Federal Reserve Chairman Jerome Powell
The Federal Reserve’s bold move to cut interest rates to zero and take other emergency steps to shore up the economy as the coronavirus slams the door on growth is largely winning kudos as the crisis deepens.
“Desperate times call for desperate measures, and the Fed is doing just that in an effort to keep credit markets functioning and prevent the type of starving of credit that nearly toppled the global economy into a depression in 2008,” said Greg McBride, chief financial analyst of Bankrate.com.
Along with slashing a key short-term interest rate by 1% to basically zero, the Fed made hundreds of billions of dollars of credit available to businesses and financial institutions. Lower rates will also allow households to save money on auto loans, mortgages, credit cards and other loans.
The Fed acted Sunday night instead of waiting until its regularly scheduled meeting on Tuesday and Wednesday because of the rapidly deteriorating situation. It also sought to piggyback on Congressional and White House actions on Friday to backstop the economy and offer reassurance to businesses and households that it will do everything in its power to help.
“They are right to get out in front of this,” said FHN Financial chief economist Chris Lowe. “As testing ramps up in other states in the next week or so, the number of cases nationally will rise proportionally.”
Some economists have questioned whether the Fed should essentially fire all its bullets so early in the crisis, but most believed the central bank needed to try to get out in front as much as possible.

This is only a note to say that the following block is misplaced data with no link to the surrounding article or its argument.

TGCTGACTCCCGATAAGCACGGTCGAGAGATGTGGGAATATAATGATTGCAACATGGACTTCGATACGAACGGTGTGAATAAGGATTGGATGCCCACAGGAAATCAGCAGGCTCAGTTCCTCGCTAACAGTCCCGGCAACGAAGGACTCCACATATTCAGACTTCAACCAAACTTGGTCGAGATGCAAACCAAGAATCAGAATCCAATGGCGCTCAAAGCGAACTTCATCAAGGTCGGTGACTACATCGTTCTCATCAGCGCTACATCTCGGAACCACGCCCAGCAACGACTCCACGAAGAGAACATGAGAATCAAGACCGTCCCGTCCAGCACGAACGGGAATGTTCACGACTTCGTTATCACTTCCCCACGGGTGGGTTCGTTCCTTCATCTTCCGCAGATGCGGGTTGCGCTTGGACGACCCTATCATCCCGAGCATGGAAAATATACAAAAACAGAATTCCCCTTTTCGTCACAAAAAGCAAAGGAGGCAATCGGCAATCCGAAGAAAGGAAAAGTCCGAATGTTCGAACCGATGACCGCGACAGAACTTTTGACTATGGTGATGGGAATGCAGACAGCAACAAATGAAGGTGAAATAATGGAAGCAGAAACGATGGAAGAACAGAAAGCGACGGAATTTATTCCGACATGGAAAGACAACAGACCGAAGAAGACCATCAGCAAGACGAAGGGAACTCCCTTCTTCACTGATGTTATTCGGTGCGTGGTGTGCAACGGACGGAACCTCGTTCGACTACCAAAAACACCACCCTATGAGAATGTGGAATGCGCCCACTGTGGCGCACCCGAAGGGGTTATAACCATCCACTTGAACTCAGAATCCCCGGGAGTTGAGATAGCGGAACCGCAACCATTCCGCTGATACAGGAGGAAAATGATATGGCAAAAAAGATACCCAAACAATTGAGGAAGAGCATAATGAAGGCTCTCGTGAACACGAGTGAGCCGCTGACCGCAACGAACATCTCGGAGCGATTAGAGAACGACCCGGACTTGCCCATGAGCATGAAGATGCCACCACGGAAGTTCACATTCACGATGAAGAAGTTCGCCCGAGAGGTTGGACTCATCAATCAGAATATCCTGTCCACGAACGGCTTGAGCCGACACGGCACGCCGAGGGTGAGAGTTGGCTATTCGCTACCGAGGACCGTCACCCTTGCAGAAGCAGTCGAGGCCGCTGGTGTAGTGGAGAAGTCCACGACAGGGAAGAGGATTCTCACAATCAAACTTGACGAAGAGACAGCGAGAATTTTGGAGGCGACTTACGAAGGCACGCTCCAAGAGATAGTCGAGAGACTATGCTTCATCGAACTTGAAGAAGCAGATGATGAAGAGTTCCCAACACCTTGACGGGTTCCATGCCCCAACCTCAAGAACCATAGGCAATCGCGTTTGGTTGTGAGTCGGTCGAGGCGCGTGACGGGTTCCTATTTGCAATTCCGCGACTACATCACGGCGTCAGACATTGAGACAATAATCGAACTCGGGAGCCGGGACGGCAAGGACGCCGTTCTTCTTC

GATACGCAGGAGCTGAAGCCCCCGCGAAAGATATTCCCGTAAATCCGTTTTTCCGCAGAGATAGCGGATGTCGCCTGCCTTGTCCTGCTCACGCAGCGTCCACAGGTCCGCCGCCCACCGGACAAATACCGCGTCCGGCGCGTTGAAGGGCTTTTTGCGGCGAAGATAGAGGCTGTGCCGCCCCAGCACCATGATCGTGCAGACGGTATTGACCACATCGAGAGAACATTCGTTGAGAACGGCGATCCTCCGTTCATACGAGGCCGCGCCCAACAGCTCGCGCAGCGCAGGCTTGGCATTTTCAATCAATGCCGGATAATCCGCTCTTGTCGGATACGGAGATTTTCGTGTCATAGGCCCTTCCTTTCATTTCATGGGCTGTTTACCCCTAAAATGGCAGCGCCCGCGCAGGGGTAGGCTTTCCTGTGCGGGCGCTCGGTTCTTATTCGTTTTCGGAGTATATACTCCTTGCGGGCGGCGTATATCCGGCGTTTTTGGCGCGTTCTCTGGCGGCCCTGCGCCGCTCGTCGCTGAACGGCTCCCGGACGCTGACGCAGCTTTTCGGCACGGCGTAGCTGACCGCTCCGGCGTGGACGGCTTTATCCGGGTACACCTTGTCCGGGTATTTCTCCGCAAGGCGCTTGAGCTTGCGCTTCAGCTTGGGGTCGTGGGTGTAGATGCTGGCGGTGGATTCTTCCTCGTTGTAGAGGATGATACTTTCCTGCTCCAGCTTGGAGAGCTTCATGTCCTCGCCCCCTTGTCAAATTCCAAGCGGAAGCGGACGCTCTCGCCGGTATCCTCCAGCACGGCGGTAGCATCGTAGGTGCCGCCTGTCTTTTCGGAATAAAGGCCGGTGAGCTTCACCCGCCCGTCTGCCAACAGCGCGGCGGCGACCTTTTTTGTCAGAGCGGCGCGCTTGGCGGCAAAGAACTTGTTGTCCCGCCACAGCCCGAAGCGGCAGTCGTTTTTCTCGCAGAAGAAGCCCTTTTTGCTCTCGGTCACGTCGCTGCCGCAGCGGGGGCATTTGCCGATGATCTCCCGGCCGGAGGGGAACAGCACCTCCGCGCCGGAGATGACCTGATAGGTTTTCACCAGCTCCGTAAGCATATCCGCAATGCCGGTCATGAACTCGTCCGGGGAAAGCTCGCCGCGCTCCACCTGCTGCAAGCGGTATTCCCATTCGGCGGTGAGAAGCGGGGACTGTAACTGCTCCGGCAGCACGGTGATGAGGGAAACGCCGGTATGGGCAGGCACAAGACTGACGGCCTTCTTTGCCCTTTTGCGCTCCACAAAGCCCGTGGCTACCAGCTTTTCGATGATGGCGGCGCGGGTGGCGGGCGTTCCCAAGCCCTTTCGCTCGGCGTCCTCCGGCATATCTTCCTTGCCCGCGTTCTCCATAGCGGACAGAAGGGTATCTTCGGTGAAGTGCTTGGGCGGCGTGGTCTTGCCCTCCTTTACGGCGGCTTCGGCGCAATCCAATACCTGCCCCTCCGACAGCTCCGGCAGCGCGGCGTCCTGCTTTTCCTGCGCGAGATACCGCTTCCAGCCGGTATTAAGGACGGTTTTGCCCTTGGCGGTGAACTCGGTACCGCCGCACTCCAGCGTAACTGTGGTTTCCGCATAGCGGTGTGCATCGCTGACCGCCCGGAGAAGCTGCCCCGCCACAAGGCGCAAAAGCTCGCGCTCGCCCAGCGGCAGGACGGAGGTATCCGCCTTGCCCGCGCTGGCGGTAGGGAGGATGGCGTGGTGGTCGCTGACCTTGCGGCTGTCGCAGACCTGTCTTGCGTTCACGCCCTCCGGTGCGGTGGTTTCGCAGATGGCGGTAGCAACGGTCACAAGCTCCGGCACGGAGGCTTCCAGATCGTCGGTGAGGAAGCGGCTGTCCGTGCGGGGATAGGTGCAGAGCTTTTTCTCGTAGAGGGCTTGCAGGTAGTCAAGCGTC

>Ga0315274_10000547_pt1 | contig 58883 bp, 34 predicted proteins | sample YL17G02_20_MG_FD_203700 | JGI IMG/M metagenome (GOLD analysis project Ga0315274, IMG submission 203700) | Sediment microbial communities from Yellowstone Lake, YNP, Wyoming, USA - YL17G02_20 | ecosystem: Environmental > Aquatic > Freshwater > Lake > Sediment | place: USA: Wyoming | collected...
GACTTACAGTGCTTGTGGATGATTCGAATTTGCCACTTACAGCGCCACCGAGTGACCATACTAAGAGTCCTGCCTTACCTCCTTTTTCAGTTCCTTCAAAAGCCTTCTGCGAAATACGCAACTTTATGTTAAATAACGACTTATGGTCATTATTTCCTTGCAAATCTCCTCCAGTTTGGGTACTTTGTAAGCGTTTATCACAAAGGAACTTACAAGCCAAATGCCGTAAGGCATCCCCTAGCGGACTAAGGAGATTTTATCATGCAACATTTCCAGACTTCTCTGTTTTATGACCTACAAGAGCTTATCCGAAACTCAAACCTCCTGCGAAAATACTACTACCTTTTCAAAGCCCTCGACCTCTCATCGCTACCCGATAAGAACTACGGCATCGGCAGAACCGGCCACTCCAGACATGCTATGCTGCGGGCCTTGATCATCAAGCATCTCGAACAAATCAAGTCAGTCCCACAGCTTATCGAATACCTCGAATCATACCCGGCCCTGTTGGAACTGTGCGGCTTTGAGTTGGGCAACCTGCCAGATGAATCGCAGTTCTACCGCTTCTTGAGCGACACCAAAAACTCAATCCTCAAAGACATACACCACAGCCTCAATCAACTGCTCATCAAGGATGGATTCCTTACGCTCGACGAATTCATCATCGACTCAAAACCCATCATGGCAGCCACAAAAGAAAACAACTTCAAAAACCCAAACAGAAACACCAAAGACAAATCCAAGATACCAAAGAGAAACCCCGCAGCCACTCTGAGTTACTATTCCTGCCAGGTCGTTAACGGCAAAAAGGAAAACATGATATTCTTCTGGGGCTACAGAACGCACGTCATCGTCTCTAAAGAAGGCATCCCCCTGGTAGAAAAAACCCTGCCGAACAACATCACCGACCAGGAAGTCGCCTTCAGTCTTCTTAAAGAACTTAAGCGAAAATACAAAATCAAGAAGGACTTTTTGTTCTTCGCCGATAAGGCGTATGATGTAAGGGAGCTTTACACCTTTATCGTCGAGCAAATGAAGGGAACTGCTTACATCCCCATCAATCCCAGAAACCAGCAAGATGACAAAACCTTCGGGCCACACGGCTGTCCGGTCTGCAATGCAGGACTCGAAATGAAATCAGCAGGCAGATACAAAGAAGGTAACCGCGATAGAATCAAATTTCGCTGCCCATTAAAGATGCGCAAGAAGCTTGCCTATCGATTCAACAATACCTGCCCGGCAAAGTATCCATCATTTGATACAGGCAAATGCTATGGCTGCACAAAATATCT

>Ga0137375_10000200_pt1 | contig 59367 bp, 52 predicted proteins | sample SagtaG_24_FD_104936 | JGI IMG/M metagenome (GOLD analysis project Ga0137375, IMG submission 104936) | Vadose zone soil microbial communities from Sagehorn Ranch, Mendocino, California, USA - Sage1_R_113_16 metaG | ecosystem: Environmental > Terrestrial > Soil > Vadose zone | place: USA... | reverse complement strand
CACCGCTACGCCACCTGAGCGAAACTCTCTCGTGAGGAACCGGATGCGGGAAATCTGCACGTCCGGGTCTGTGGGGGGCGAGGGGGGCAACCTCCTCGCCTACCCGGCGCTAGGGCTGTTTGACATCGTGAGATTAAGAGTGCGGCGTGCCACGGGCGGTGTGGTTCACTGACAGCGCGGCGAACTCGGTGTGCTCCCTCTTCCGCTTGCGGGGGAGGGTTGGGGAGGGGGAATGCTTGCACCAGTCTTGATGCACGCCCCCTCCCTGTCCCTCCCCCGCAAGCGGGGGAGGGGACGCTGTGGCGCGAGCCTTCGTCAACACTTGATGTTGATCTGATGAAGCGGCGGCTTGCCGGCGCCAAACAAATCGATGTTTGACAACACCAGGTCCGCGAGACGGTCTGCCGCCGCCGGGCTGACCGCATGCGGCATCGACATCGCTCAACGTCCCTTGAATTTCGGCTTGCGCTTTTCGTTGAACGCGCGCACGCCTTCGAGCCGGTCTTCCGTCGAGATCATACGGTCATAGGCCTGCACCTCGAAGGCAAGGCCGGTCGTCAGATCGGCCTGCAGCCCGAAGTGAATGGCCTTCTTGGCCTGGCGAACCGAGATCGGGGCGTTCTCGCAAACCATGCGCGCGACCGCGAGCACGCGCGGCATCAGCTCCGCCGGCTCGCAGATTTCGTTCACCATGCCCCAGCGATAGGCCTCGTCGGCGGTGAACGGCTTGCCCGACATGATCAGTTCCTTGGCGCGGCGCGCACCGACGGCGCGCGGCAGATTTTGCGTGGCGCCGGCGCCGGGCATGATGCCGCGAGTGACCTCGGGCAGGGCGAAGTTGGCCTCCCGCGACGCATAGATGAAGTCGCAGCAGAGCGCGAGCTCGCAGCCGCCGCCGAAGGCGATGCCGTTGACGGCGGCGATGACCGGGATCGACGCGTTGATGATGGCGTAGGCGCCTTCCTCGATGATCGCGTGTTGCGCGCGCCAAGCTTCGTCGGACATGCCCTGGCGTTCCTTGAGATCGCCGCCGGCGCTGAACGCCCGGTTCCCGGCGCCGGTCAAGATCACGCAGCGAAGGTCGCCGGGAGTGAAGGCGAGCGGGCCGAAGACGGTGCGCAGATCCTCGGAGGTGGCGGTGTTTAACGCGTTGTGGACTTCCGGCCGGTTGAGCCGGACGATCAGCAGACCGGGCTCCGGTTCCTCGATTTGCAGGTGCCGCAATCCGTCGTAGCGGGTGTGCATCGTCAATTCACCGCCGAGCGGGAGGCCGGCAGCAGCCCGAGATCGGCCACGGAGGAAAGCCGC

“Time is of the essence,” said chief economist Ian Shepherdson of Pantheon Economics.
Although the Fed has already deployed most of the tools in its arsenal, Chairman Jerome Powell indicated in a hastily called press conference that the central bank can and will do more if necessary. Those steps could include relaxing lending, borrowing and liquidity standards .
“We think we have plenty of power left in our tools,” Powell said. “There is room to do with we need to do.”
Powell declined to say where the economy will be in six months, saying it depends on the path of the virus and the level of success in containing the outbreak.
Investors, for their part, remain very anxious and fear the worst is yet to come. The Dow Jones Industrial Average DJIA, +9.36% was indicated to lose more than 1,000 points when the market reopens on Monday, according to futures prices.